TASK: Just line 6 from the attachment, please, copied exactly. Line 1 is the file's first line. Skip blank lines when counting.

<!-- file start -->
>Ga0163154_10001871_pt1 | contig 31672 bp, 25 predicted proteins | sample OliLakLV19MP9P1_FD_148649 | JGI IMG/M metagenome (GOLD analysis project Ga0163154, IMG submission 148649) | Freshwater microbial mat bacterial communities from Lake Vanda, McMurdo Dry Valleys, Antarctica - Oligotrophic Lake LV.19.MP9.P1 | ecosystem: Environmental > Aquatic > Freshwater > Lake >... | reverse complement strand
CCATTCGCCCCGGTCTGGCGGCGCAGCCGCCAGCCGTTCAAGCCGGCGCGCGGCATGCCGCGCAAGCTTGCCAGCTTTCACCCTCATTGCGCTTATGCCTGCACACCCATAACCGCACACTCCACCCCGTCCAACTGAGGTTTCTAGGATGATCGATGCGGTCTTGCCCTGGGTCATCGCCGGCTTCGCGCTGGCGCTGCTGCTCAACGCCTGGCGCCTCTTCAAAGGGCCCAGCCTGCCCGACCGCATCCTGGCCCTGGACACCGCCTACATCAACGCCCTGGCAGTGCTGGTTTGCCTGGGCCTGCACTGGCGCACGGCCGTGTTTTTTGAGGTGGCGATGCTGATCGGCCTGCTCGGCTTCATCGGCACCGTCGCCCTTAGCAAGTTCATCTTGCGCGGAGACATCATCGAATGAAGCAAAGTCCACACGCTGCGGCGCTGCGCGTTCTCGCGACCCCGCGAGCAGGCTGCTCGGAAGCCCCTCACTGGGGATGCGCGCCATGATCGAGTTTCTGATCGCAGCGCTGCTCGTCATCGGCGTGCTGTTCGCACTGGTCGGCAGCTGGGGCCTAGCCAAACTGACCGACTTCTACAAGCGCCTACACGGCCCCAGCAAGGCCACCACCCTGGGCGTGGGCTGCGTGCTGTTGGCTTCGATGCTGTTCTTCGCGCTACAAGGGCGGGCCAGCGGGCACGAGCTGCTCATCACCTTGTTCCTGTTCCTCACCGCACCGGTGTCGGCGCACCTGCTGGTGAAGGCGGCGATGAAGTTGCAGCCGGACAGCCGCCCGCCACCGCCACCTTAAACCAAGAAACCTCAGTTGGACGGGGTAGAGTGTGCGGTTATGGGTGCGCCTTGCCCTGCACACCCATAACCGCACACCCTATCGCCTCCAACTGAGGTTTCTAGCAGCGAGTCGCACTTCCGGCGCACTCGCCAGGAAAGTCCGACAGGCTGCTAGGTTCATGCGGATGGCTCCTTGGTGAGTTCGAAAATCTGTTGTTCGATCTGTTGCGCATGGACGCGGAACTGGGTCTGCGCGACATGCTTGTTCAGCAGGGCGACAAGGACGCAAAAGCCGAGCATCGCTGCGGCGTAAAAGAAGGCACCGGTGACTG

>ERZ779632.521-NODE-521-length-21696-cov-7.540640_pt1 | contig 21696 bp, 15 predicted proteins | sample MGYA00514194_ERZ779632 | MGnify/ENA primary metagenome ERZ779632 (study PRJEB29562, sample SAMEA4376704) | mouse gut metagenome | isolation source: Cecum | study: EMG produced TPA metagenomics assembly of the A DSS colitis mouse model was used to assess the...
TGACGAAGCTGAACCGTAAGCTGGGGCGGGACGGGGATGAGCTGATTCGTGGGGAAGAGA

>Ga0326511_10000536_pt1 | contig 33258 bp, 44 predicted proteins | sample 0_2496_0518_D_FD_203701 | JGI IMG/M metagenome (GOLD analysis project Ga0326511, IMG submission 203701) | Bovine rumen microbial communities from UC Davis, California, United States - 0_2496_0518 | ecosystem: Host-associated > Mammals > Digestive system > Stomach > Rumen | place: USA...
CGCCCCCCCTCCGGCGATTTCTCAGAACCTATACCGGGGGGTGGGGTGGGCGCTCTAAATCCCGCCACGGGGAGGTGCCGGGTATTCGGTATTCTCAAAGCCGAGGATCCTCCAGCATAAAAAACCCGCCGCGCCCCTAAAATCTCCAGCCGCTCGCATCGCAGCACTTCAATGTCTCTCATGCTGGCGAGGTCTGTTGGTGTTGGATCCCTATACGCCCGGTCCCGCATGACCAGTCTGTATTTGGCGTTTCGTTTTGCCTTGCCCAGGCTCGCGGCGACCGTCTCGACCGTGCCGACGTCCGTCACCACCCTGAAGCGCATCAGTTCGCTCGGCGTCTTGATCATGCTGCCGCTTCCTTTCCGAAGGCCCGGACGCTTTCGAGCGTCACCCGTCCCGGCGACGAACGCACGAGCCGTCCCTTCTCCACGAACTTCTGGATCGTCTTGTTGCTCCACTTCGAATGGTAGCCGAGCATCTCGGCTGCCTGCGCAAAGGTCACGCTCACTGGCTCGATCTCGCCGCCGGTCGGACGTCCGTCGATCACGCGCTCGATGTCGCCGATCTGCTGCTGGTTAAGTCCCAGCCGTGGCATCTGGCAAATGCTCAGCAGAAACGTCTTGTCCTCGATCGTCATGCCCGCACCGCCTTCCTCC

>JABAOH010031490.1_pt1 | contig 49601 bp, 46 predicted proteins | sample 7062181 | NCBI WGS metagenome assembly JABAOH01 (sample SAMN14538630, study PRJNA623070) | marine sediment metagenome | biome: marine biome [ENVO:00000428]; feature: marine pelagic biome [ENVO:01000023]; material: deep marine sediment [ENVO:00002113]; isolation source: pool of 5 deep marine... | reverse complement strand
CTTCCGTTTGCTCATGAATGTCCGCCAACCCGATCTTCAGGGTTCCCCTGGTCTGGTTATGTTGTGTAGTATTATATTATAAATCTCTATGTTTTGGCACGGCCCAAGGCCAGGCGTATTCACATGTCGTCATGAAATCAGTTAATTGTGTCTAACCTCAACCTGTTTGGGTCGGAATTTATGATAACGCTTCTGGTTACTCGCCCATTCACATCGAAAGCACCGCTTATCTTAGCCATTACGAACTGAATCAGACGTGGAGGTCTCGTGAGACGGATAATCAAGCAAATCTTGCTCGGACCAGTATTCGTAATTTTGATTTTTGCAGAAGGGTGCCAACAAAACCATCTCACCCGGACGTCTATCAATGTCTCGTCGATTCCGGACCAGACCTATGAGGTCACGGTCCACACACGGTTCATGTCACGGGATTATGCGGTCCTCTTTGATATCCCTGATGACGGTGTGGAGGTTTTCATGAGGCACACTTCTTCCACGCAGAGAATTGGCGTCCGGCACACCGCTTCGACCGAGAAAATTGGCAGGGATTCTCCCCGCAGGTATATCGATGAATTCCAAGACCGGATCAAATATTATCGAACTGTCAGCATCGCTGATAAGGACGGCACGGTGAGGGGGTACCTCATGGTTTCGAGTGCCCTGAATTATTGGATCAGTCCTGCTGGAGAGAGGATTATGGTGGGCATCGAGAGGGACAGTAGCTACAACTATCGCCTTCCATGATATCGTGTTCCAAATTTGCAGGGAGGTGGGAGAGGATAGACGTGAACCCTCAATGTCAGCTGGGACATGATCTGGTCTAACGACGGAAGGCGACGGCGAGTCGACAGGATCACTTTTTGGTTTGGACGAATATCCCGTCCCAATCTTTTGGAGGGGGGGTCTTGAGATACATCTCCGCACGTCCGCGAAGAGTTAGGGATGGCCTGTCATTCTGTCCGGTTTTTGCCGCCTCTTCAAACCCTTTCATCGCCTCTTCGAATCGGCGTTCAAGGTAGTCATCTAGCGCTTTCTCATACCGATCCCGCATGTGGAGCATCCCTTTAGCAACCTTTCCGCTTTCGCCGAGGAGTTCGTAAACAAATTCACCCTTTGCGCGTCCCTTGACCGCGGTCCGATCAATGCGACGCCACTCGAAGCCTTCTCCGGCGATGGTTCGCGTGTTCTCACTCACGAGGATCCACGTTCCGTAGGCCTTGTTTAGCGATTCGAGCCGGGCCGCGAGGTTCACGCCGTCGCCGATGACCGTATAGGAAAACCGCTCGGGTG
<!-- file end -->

CGCCCCCCCTCCGGCGATTTCTCAGAACCTATACCGGGGGGTGGGGTGGGCGCTCTAAATCCCGCCACGGGGAGGTGCCGGGTATTCGGTATTCTCAAAGCCGAGGATCCTCCAGCATAAAAAACCCGCCGCGCCCCTAAAATCTCCAGCCGCTCGCATCGCAGCACTTCAATGTCTCTCATGCTGGCGAGGTCTGTTGGTGTTGGATCCCTATACGCCCGGTCCCGCATGACCAGTCTGTATTTGGCGTTTCGTTTTGCCTTGCCCAGGCTCGCGGCGACCGTCTCGACCGTGCCGACGTCCGTCACCACCCTGAAGCGCATCAGTTCGCTCGGCGTCTTGATCATGCTGCCGCTTCCTTTCCGAAGGCCCGGACGCTTTCGAGCGTCACCCGTCCCGGCGACGAACGCACGAGCCGTCCCTTCTCCACGAACTTCTGGATCGTCTTGTTGCTCCACTTCGAATGGTAGCCGAGCATCTCGGCTGCCTGCGCAAAGGTCACGCTCACTGGCTCGATCTCGCCGCCGGTCGGACGTCCGTCGATCACGCGCTCGATGTCGCCGATCTGCTGCTGGTTAAGTCCCAGCCGTGGCATCTGGCAAATGCTCAGCAGAAACGTCTTGTCCTCGATCGTCATGCCCGCACCGCCTTCCTCC